They do win the match and Shannon, faithful to her word, meets Marcia for an ice cream, specifying it’s not a date. If Marcia invited her to the freshmen ball, then that would be a date. Marcia dutifully records the message. They chat almost about everything and eventually Shannon opens up about how hard it is for her to live at home with her father, who is deeply religious and a high achiever, and has great ambitions for his daughter. He is constantly beating her up verbally, saying that she can’t do anything, that her efforts are not enough, and this constantly leaves Shannon in a dark place. Marcia feels for her. It’s clear that, in such environment, being gay is just not an option. The whole conversation becomes a ‘please be patient with me, give me some time, don’t be pushy but don’t ignore me’. 

Talking to Charlie, Marcia finds out there is no freshmen ball: only junior and senior students will be allowed. Marcia marches to Mrs Williams, the students’ counsellor, explains her situation and she is told that, to promote one, the motion must come from the student council. The elections for representatives are running at the end of the month and Marcia puts herself forward as a candidate. The only problem is she will be running against Ashley. It’s clear from the first day that Ashley is not ready to lose, and she is willing to go the extra mile to make it happen: on Monday morning Marcia finds herself slandered all over social media. It’s a hard blow but it will make Marcia cross paths with Patience Lancaster, who defines herself a ‘sort of a fan’. Patience tell Marcia that her and all her friends hate Ashley too. It gives her the strength to continue her battle to become the next students’ representative.

Speech day comes and both candidates take the podium, but while Ashley’s speech sounds very ‘political’, Marcia’s speech is honest, powerful and most of all, proud. After the longest second of her life, Marcia is mesmerised by a long and loud standing ovation. It’s clear who will win.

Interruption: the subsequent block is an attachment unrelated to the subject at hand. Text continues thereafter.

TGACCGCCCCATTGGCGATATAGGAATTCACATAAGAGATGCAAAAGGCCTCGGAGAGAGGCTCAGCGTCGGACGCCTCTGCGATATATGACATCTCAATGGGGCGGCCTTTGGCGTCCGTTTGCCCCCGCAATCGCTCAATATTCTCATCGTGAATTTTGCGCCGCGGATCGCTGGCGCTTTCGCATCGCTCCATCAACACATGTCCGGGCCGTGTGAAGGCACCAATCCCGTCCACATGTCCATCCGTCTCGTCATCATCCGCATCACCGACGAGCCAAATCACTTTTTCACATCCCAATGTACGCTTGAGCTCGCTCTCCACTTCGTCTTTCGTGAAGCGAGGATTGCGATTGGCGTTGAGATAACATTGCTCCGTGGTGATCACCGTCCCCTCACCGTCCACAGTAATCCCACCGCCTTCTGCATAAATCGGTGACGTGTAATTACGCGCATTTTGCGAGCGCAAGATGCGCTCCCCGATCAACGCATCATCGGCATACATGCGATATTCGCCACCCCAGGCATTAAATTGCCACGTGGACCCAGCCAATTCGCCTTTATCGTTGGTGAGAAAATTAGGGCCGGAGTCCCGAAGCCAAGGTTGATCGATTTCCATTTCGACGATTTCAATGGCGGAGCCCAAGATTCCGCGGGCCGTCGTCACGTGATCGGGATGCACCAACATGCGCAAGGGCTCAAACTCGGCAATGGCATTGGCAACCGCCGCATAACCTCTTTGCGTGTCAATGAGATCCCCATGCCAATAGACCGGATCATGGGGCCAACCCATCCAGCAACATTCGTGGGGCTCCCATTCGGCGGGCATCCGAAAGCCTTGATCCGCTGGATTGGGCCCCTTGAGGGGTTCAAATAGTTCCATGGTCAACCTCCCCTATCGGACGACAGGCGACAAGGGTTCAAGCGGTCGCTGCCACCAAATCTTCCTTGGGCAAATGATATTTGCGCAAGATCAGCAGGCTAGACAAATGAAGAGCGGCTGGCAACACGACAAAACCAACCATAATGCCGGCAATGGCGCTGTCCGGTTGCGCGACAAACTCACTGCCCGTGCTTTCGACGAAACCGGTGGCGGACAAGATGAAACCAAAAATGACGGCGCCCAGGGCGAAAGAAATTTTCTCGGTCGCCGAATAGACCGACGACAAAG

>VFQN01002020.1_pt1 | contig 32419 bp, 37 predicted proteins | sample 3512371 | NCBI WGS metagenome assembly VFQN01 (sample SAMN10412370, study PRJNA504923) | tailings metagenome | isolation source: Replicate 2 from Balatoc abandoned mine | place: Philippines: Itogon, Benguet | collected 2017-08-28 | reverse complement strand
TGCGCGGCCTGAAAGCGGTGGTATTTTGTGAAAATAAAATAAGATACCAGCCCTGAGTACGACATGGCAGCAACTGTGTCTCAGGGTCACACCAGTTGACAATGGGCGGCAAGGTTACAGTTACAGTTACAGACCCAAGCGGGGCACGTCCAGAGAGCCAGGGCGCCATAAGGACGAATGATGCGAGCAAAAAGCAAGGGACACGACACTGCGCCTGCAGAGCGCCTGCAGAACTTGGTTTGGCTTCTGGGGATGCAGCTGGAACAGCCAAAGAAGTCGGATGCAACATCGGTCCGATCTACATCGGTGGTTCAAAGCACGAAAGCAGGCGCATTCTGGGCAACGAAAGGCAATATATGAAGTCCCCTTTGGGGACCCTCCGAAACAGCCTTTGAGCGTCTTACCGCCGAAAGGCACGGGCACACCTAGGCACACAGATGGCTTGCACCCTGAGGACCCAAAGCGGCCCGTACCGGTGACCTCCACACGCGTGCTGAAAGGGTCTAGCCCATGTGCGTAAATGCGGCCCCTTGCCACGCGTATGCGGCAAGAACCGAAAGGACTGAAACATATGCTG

But the happy ending is nowhere near.

This is, at a first glance, an unassuming book: the target audience are teenagers, and even though there may be a few repetitions (for example, Shannon is told at least twice that Marcia and Charlie are besties, and the fact that Ashley and Shannon behave politely around each other because their parents are part of the same church is reiterated a number of times), it’s far from being an easy to digest book.

The number of themes discussed is simply astonishing: self-discovery, self-acceptance, coming out, parents-sons relationship, the role of religion in personal lives and choices, domestic sexual abuse, self-harm, attempted suicide, jealousy and conflict. In a light plot the author is able to condense in few, specific words the troubles, the fears, the delightful pains and the awkward happiness of being a teenager. Not only you are discovering yourself, but you are also discovering that you are different from what is expected of you and from the role models you have around, and you need to accept it and deal with it because there is nothing else you can do, even if the only thing you want is to belong, to anything, anywhere, and stop feeling lost and alone. All this narrated with no drama, no judgment, and a lot of hope.

It’s rare to find books so powerful, so well written, with such a beautiful message and self-published. It’s a welcome surprise we want to read more of and will never grow tired of. 

‘My name is Marcia’ is book one of a four book series. All other novels by Clint Chico are available at:


Love is the best Revenge 

The second full length novel by contemporary fiction author AH Bracken 

Love is the best Revenge. AH Bracken, 2022.

Set in the fictional town of Somerzoy, ‘Love is the Best Revenge’ tells the (love – hate – and everything in between) story of best-selling romance novelist Lady Marianne Clemenceaux and journalist Tom Underwood. What’s the catch? Lady Marianne, daughter of an Earl, is loved and respected by the local community and a well-established name in publishing. Life’s good until Tom Underwood takes a job at the local gazette and writes an unforgiving article about her, questioning her authenticity and ability to create relatable stories – given her privilege, does she really know how ordinary people live? It’s not really that simple though, as Lady Marianne has a secret: what is she hiding behind her pink aura of perfection and literary glory? Tom Underwood has a secret too: he’s in Somerzoy to rebuild his career and reputation following a journalistic reporting flop in his previous job. Tom’s article bewilders Somerzoy citizens, and they join forces to help Lady Marianne. One of them in particular, Maria – the enigmatic raven-haired town mechanic – seems really keen to seek revenge on Lady Marianne’s behalf. Instantly fascinated by her, Tom Underwood falls in love with her, failing to see her hidden agenda. Unfortunately, revenge is hardly straightforward, and all plans will come crushing down, as Tom and Lady Marianne’s paths finally cross.